But that wasn't all. I can certainly understand how losing your mother (and your best friend, which is what Strayed's mother seems to have been to her) would make you go off the deep end. But while I was reading this I also had the involuntary thought that, huh, I'd sure like to read a memoir about emotional distress where the woman doesn't turn to heroin or sex with a lot of different partners. I suppose memoirs about emotional distress where the woman turns to ice cream and wanting just to smack any potential sex partners for being different varieties of moron just don't pack the same punch.

But then? Very brief parts of the book would get past my dislike. And I'd think about them for the rest of the day. In one part of the story, Strayed hitches a ride with a woman (whose name is Lou) and two men, and learns that the woman lost her eight-year-old son in an accident a few years previously. Here's the conversation:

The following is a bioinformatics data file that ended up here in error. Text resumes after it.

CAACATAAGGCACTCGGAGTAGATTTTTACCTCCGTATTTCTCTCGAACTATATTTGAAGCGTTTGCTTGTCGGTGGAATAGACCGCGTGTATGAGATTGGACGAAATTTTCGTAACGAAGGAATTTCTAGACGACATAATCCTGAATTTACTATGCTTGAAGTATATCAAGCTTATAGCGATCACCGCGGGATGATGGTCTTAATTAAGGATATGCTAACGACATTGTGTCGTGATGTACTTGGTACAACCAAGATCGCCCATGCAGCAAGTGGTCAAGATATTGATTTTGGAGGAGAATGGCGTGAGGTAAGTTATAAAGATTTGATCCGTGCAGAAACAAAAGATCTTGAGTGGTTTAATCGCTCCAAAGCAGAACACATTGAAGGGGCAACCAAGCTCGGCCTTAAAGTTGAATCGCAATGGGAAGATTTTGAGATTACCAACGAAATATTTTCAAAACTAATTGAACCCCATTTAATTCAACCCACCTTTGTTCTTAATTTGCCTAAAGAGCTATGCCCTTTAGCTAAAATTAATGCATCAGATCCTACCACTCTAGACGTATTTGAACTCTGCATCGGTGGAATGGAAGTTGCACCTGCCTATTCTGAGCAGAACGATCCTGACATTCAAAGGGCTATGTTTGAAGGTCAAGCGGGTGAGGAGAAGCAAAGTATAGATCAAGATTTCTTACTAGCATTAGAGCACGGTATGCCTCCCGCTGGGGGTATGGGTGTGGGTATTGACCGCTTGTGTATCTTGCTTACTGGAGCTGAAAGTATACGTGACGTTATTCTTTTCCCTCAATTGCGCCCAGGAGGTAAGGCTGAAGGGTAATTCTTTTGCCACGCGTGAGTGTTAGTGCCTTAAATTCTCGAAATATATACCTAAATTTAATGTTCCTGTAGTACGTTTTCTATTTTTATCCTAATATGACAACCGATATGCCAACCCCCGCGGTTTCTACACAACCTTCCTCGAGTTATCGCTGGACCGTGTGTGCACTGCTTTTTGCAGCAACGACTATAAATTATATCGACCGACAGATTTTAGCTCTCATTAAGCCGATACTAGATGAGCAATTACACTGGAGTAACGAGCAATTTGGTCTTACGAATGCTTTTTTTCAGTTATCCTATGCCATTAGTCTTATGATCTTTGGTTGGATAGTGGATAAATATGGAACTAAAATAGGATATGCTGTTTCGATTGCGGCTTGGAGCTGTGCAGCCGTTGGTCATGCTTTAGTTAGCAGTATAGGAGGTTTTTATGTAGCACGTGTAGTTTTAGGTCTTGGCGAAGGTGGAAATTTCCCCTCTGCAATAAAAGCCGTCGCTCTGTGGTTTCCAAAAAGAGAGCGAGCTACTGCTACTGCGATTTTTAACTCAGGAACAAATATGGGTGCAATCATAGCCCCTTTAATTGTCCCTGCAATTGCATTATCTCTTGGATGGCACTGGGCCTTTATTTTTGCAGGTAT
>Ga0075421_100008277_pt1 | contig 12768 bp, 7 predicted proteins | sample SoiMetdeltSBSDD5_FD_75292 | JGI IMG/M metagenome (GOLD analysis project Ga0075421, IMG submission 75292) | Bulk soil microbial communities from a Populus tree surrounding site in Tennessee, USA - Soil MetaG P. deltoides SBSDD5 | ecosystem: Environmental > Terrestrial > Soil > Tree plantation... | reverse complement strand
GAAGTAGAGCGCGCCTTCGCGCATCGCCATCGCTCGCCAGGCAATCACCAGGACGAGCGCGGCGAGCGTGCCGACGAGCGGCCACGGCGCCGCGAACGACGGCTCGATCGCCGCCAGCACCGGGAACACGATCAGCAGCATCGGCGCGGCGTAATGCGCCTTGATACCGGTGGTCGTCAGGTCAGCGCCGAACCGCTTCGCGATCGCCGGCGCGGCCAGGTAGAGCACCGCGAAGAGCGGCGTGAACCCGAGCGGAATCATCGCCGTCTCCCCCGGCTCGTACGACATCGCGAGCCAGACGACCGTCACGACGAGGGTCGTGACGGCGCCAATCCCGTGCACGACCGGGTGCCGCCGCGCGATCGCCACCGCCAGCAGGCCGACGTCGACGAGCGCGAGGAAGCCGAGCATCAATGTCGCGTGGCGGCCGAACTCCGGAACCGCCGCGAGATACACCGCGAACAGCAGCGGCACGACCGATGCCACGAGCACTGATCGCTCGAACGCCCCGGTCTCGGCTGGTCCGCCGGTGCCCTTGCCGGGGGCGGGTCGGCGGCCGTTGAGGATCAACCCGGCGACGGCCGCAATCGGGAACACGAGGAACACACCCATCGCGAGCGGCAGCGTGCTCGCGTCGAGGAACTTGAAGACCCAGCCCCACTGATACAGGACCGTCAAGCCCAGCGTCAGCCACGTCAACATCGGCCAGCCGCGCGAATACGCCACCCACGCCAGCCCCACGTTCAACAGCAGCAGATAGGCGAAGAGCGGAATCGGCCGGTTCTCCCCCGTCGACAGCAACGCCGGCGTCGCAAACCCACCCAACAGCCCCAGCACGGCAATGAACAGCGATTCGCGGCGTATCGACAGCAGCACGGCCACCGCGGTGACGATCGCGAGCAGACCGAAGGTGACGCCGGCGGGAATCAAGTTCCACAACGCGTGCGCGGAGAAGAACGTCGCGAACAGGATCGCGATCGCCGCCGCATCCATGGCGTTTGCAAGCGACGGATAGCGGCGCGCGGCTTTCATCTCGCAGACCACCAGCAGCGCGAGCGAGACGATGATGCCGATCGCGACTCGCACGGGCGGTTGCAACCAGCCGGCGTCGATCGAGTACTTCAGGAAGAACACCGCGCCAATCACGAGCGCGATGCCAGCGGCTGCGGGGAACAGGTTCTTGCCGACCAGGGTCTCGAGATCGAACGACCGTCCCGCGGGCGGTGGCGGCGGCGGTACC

"She took a drag and blew the smoke out in a hard line. 'Anyway, after all that stuff about my son getting killed? After that happened, I died too. Inside." She patted her chest with the hand that held the cigarette. "I look the same, but I'm not the same in here. I mean, life goes on and all that crap, but Luke dying it took it out of me. I try not to act like it, but it did. It took the Lou out of Lou, and I ain't getting it back. You know what I mean?'

'I do,' I said, looking into her hazel eyes." (p. 186.)

I call that the paragraph that made me feel okay about reading a 315-page book I didn't particularly enjoy. And you know what? To remember that story, and to tell it in this way? I had to give Strayed some credit for that.

That is all. Have a good weekend, everyone.

*I think he meant stop reading the book, but you never know with Mr. CR. There's at least a fifty-fifty chance that what he meant was "please stop talking to me about this book."

**Unlike when I first stood on the outside observation deck of the Empire State Building and looked out at New York City. I just couldn't believe it. I looked for hours. Literally. My traveling companion was very tired of the Empire State Building by the time he finally pulled me off that observation deck.